The results of this study align with existing research in kinesiology and health fields, where measuring and understanding the time spent on specific activities lead to more effective behavior modification, as explained by co-author Douglas A. Gentile, a distinguished professor of psychology at ISU. Citing the popularity of Fitbits and daily step targets, he said, "Knowing how much time we spend on activities each day and making something countable makes it easier for people to change their behaviors.”


Despite the promising findings, it's noteworthy that many participants found the initial days of limiting their social media usage quite challenging. Yet, as they persevered, positive shifts became apparent. Participants reported feeling more productive and more attuned to their lives. There were reports of improved sleep quality, and some expressed that they spent more time interacting with people in person.

Pre- to Posttreatment Differences in Psychological Well-Being; Self-Monitoring Limited Social Media Use Improved Well-Being. (CREDIT: Technology Mind and Behavior)

The ISU study diverges from prior research in its practicality. While previous studies have also investigated the effects of limiting or abstaining from social media, many of these approaches required heavy supervision or external apps to restrict access, resembling a rehabilitation process for drug addicts. Such approaches, while effective for some, carry a higher risk of causing resistance and might eliminate the positive aspects of social media, such as staying connected with friends and family.


“When a perceived freedom is taken away, we start resisting,” Gentile pointed out, emphasizing the advantage of a self-limiting approach over enforced restrictions.

Faulhaber elaborated on the applicability of their study, offering practical advice for individuals seeking to reduce their social media consumption:

  1. Create awareness: Use a timer or built-in wellness app to track how much time you spend on social media.

  2. Give yourself grace: Recognize that it's challenging to stick to a time limit, given that social media apps are designed to be engaging.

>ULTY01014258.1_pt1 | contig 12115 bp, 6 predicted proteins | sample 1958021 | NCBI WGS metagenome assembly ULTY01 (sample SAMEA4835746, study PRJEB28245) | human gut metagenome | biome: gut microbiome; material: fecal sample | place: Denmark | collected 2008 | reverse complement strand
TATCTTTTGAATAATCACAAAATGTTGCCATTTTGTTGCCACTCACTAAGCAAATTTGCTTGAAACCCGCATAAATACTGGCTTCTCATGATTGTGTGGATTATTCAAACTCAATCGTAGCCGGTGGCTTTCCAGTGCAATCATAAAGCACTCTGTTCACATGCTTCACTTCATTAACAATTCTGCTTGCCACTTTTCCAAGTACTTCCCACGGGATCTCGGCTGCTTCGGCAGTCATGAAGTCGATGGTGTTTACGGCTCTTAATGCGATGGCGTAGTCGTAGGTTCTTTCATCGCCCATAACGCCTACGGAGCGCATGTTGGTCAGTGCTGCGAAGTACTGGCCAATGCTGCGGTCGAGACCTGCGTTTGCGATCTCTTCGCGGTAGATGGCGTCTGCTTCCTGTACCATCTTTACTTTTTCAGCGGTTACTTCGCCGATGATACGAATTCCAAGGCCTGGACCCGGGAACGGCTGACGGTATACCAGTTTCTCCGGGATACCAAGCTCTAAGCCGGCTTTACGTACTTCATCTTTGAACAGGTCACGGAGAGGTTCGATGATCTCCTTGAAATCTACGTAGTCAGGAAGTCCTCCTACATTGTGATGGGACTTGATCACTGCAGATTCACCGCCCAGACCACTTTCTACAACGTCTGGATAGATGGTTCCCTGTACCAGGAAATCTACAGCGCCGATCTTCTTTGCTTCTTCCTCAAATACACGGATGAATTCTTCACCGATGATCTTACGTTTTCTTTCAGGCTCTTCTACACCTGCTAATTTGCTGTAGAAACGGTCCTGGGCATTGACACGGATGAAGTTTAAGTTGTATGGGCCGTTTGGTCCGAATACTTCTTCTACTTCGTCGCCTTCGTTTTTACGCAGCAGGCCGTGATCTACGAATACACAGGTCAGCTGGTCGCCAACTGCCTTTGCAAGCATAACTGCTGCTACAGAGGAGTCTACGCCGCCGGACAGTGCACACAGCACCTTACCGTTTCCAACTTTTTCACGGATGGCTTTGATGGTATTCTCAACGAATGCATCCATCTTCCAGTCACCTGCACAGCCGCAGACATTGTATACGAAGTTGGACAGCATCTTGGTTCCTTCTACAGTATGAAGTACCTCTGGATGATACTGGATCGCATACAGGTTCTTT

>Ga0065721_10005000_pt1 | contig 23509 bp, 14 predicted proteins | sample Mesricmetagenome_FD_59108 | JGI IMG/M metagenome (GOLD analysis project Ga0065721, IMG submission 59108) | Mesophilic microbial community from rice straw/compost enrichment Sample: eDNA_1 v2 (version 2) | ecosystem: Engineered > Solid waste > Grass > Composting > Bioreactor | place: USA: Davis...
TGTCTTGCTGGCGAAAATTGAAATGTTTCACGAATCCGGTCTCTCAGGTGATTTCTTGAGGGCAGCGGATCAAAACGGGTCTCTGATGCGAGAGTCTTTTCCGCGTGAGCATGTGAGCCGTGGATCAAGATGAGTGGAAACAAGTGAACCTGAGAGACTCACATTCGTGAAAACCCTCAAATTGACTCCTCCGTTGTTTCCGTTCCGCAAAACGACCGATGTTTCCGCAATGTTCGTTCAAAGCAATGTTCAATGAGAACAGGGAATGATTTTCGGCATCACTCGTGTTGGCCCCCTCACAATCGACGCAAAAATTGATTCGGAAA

3. Don’t give up: Limiting social media use over time can yield tangible benefits for your everyday life.

  4. The researchers emphasized the importance of mindfulness regarding the use of social media platforms. They suggested that future research should explore the long-term effects of limiting social media usage and study what people do with the extra time gained.

"We live in an age of anxiety. Lots of indicators show that anxiety, depression, loneliness are all getting worse, and that can make us feel helpless. But there are things we can do to manage our mental health and well-being,” Gentile stated.

Paying more attention to how much time we spend on social media and setting measurable goals, as this study suggests, can be significant steps towards improving mental health.


Jeong Eun Lee, assistant professor of human development and family studies at ISU, also contributed to the research. This study is another important milestone in our understanding of the complex relationship between social media and mental health, providing evidence-based, practical strategies to mitigate the negative impact of excessive social media usage.

For more science and technology stories check out our New Discoveries section at The Brighter Side of News.


Note: Materials provided above by The Brighter Side of News. Content may be edited for style and length.